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Title: Possible Shakespeares : the educational value of working with Shakespeare through theatre-based practice
Author: Irish, Tracy
ISNI:       0000 0004 6495 8680
Awarding Body: University of Warwick
Current Institution: University of Warwick
Date of Award: 2016
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This thesis explores how embodying Shakespeare’s language through theatre-based practice can connect young people to the plurality of human perspectives, and develop their skills of communication. I review the evolution of Shakespeare’s value in formal education as literary heritage, and the tension that persists between his roles as literary icon and living artist. Peter Brook warns that Shakespeare is particularly in danger of becoming ‘deadly theatre’: admired and respected, but not alive to the moment of its production and reception. A parallel can exist with ‘deadly’ classrooms, where Shakespeare is taught with reverence but students find no relevance in his plays to their own lives. I construct a theoretical framework using key concepts from education and theatre along with findings from linguistics and cognitive science to explore the pedagogical value of Shakespeare as a cultural heritage with which young people can critically and creatively interact. I explore the relationship between language, thought and learning, and how theatre-based practice creates meaning through a dialogic process of collaborative negotiation and close study of the text. This practice acknowledges the role narrative and analogy play in how we learn, and allows young people to be both emotionally engaged in and intellectually critical of how Shakespeare creates situations of human experience. I conclude that the musicality and metaphorical nature of language is critical in how we express, share and shape our sense of the world and suggest that as performance texts Shakespeare’s plays provide a site of continually evolving cultural metaphors. I propose that embodying Shakespeare’s text allows young people to explore the possibilities of sense behind the meaning of words, and to reflect metacognitively on their experiences to build understanding of how language works and what it achieves in a search for the quality of truth.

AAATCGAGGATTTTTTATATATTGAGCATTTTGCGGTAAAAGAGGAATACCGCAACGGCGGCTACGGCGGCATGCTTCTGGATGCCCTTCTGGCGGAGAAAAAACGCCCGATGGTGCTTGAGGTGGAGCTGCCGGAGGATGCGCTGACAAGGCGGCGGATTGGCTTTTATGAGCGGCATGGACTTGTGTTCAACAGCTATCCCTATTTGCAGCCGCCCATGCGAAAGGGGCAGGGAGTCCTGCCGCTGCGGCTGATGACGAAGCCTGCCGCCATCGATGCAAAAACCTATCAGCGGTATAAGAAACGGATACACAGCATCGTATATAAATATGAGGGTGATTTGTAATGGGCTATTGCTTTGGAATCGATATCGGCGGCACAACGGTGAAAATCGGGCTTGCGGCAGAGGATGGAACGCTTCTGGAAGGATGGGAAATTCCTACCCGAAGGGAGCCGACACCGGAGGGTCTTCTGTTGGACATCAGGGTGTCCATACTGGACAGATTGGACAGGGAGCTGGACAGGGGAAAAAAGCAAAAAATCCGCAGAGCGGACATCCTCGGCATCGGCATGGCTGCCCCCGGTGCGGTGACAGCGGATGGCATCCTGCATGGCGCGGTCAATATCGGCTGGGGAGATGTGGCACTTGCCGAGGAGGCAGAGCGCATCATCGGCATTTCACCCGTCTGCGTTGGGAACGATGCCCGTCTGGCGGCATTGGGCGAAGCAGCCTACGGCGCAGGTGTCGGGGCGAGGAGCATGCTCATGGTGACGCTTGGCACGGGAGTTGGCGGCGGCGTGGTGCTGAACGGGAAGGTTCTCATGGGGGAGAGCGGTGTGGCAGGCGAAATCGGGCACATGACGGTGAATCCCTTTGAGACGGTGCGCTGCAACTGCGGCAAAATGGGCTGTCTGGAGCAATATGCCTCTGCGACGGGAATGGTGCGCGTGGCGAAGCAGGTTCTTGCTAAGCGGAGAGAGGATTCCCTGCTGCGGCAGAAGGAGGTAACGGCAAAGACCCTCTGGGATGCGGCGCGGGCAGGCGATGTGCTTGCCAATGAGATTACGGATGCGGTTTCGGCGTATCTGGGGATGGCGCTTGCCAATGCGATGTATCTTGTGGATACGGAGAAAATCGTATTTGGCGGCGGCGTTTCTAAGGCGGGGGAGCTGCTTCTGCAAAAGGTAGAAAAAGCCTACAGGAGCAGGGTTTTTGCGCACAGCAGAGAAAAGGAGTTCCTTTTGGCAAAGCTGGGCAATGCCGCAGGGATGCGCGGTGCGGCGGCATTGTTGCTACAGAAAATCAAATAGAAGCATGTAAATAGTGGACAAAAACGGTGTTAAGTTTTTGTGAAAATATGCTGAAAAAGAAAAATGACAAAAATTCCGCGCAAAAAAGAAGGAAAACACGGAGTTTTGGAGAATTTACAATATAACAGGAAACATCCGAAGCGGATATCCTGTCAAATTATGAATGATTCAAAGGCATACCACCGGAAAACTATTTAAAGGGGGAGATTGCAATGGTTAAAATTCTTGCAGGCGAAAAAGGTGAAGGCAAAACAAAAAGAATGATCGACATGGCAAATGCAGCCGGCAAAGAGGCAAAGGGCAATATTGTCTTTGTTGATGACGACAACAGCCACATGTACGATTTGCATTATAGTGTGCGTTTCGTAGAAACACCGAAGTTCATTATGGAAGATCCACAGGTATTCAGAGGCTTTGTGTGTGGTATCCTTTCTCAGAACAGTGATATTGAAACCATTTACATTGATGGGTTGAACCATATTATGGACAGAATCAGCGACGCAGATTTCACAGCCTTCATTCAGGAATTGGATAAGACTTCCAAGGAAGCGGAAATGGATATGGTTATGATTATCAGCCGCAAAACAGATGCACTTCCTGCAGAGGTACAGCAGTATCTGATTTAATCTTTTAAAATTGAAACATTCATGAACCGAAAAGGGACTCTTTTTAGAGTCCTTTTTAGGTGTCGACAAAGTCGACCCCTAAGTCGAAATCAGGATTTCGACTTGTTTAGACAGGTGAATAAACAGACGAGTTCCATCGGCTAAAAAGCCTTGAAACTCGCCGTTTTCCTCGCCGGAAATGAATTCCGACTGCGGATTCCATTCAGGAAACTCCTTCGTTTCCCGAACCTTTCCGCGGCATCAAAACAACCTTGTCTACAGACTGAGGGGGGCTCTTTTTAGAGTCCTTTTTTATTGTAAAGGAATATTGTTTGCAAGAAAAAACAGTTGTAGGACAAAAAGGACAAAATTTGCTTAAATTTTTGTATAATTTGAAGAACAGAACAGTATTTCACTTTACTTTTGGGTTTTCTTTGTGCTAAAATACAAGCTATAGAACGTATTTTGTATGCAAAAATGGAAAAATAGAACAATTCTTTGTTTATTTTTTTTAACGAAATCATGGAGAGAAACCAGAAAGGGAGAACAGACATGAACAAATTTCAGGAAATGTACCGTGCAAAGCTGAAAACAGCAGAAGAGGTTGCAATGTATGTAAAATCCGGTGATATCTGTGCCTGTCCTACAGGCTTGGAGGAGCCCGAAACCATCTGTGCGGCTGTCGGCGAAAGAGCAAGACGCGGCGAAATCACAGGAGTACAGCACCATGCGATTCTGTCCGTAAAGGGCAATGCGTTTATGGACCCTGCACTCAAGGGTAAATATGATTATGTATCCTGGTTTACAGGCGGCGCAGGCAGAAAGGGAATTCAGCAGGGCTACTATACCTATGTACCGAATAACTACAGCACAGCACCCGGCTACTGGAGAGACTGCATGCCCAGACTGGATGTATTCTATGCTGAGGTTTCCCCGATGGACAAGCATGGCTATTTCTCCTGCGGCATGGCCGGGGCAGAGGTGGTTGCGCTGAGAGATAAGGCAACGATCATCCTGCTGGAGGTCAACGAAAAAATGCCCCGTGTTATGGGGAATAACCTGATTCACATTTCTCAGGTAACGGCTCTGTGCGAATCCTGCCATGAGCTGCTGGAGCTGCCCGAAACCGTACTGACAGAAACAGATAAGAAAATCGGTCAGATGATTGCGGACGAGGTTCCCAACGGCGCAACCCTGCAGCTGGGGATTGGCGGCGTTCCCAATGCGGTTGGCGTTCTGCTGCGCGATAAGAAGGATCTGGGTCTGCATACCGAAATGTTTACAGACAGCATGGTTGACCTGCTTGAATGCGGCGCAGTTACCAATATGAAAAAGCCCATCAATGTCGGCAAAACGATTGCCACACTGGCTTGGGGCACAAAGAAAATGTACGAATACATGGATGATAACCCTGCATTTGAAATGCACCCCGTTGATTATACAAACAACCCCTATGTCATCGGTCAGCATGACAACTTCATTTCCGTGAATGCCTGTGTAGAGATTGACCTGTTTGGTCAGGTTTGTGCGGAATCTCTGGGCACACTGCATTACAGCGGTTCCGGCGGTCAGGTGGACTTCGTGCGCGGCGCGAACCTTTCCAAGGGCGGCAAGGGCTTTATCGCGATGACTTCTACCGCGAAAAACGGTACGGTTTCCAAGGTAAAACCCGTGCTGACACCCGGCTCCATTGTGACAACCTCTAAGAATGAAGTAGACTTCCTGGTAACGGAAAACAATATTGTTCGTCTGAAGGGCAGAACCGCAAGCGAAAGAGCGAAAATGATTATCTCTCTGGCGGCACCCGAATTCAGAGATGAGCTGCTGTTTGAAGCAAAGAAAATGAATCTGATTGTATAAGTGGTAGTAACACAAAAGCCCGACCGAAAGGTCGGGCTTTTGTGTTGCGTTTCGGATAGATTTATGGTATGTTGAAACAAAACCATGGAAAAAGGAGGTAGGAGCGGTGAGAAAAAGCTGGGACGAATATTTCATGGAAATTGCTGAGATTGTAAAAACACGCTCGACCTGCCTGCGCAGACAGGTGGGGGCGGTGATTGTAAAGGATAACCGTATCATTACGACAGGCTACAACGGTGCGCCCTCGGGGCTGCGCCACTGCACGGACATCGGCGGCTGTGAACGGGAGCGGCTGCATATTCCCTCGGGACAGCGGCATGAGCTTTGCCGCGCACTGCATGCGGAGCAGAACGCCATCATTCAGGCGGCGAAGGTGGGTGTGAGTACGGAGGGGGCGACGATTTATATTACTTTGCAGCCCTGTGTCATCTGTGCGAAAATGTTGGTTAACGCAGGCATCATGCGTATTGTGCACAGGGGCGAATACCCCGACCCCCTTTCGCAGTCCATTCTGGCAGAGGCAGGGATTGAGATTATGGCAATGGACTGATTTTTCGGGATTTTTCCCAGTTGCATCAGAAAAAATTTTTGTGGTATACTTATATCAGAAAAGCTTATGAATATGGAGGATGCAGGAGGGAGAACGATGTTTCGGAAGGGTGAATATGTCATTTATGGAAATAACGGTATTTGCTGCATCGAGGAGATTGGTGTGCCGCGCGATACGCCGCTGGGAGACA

Supervisor: Not available Sponsor: Not available
Qualification Name: Thesis (Ph.D.) Qualification Level: Doctoral
EThOS ID:  DOI: Not available
Keywords: PN2000 Dramatic representation. The Theater ; PR English literature